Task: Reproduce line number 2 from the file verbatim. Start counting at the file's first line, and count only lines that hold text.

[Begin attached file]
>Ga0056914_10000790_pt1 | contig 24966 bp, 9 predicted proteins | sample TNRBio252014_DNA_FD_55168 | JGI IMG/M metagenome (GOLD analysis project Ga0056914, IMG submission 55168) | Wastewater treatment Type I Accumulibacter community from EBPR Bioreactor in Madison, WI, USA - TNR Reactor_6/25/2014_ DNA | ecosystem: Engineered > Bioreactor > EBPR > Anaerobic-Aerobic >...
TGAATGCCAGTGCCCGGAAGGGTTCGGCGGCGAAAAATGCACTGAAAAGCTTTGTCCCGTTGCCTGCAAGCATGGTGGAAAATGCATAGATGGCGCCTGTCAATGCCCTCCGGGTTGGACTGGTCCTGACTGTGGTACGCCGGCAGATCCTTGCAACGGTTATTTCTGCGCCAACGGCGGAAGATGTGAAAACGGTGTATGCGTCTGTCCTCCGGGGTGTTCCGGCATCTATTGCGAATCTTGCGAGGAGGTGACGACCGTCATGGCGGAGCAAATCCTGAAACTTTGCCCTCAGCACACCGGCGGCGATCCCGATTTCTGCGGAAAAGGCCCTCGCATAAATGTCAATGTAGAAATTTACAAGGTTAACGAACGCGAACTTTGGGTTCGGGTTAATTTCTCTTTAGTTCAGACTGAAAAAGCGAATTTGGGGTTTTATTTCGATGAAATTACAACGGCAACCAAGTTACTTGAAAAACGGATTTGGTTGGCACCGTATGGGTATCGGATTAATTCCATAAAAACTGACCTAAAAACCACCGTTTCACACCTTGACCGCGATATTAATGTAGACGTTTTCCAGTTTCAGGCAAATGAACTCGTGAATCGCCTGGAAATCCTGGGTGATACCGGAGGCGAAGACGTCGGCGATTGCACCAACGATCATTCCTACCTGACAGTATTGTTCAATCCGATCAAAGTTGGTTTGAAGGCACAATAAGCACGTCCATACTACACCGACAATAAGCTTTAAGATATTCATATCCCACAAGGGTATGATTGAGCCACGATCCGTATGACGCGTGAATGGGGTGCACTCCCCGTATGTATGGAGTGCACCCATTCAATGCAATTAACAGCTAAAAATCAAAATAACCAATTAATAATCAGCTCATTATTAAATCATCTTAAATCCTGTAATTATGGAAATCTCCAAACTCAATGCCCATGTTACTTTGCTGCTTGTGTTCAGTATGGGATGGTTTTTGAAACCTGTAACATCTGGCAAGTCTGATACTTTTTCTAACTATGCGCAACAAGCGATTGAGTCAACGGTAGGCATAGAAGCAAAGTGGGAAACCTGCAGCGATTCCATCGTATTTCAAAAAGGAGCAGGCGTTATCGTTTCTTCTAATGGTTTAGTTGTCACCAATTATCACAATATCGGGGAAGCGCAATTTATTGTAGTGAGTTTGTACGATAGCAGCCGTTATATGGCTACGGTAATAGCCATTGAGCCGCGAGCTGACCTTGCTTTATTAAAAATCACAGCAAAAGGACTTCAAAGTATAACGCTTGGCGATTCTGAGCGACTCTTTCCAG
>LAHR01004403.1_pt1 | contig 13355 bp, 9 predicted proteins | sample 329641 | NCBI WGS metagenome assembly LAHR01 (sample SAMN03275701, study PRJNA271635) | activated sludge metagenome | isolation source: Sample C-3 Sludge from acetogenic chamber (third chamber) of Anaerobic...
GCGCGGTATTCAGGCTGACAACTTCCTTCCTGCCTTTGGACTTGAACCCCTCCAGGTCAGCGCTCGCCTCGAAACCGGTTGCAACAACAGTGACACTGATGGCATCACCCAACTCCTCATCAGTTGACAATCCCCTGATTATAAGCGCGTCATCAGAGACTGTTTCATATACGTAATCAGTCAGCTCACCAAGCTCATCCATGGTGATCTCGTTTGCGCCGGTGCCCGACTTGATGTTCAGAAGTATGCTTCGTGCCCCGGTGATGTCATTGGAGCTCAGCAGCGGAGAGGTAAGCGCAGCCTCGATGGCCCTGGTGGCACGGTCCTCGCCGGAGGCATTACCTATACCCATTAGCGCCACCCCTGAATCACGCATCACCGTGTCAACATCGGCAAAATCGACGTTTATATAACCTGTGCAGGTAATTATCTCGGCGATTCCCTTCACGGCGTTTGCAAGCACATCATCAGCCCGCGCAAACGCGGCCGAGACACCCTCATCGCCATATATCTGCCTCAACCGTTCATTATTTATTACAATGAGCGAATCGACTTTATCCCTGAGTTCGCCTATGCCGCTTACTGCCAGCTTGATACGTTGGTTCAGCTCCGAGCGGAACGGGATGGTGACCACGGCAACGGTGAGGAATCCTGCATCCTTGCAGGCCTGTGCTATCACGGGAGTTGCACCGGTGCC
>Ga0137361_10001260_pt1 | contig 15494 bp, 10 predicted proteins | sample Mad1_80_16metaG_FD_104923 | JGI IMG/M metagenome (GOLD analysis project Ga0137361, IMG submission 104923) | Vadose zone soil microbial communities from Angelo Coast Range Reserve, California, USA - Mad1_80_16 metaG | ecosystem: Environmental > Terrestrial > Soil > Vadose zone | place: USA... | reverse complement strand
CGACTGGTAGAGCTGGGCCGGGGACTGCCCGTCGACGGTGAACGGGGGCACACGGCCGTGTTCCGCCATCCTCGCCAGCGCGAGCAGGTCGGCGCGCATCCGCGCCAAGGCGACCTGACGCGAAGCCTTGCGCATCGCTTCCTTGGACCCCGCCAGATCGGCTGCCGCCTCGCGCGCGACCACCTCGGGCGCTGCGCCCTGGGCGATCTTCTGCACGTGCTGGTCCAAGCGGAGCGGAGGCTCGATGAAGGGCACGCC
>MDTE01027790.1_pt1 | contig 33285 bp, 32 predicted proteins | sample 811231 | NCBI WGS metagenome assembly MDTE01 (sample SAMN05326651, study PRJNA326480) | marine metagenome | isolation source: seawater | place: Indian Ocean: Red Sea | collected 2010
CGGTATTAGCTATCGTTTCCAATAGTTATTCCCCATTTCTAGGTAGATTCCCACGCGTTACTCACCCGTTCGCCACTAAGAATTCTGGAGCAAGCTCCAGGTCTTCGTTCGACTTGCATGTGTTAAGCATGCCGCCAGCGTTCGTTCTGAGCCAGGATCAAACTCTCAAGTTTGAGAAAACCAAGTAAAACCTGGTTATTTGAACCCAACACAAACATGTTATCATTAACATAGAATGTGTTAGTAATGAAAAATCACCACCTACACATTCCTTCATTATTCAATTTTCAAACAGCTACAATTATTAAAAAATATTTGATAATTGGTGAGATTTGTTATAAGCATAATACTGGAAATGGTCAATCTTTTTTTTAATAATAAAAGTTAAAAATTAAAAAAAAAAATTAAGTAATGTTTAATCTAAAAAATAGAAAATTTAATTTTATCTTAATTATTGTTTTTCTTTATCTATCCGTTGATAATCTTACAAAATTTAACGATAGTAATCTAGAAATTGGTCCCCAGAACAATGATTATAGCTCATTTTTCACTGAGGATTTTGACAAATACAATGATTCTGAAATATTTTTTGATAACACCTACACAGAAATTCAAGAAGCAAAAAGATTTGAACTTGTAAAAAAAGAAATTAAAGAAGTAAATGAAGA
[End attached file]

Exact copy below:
TGAATGCCAGTGCCCGGAAGGGTTCGGCGGCGAAAAATGCACTGAAAAGCTTTGTCCCGTTGCCTGCAAGCATGGTGGAAAATGCATAGATGGCGCCTGTCAATGCCCTCCGGGTTGGACTGGTCCTGACTGTGGTACGCCGGCAGATCCTTGCAACGGTTATTTCTGCGCCAACGGCGGAAGATGTGAAAACGGTGTATGCGTCTGTCCTCCGGGGTGTTCCGGCATCTATTGCGAATCTTGCGAGGAGGTGACGACCGTCATGGCGGAGCAAATCCTGAAACTTTGCCCTCAGCACACCGGCGGCGATCCCGATTTCTGCGGAAAAGGCCCTCGCATAAATGTCAATGTAGAAATTTACAAGGTTAACGAACGCGAACTTTGGGTTCGGGTTAATTTCTCTTTAGTTCAGACTGAAAAAGCGAATTTGGGGTTTTATTTCGATGAAATTACAACGGCAACCAAGTTACTTGAAAAACGGATTTGGTTGGCACCGTATGGGTATCGGATTAATTCCATAAAAACTGACCTAAAAACCACCGTTTCACACCTTGACCGCGATATTAATGTAGACGTTTTCCAGTTTCAGGCAAATGAACTCGTGAATCGCCTGGAAATCCTGGGTGATACCGGAGGCGAAGACGTCGGCGATTGCACCAACGATCATTCCTACCTGACAGTATTGTTCAATCCGATCAAAGTTGGTTTGAAGGCACAATAAGCACGTCCATACTACACCGACAATAAGCTTTAAGATATTCATATCCCACAAGGGTATGATTGAGCCACGATCCGTATGACGCGTGAATGGGGTGCACTCCCCGTATGTATGGAGTGCACCCATTCAATGCAATTAACAGCTAAAAATCAAAATAACCAATTAATAATCAGCTCATTATTAAATCATCTTAAATCCTGTAATTATGGAAATCTCCAAACTCAATGCCCATGTTACTTTGCTGCTTGTGTTCAGTATGGGATGGTTTTTGAAACCTGTAACATCTGGCAAGTCTGATACTTTTTCTAACTATGCGCAACAAGCGATTGAGTCAACGGTAGGCATAGAAGCAAAGTGGGAAACCTGCAGCGATTCCATCGTATTTCAAAAAGGAGCAGGCGTTATCGTTTCTTCTAATGGTTTAGTTGTCACCAATTATCACAATATCGGGGAAGCGCAATTTATTGTAGTGAGTTTGTACGATAGCAGCCGTTATATGGCTACGGTAATAGCCATTGAGCCGCGAGCTGACCTTGCTTTATTAAAAATCACAGCAAAAGGACTTCAAAGTATAACGCTTGGCGATTCTGAGCGACTCTTTCCAG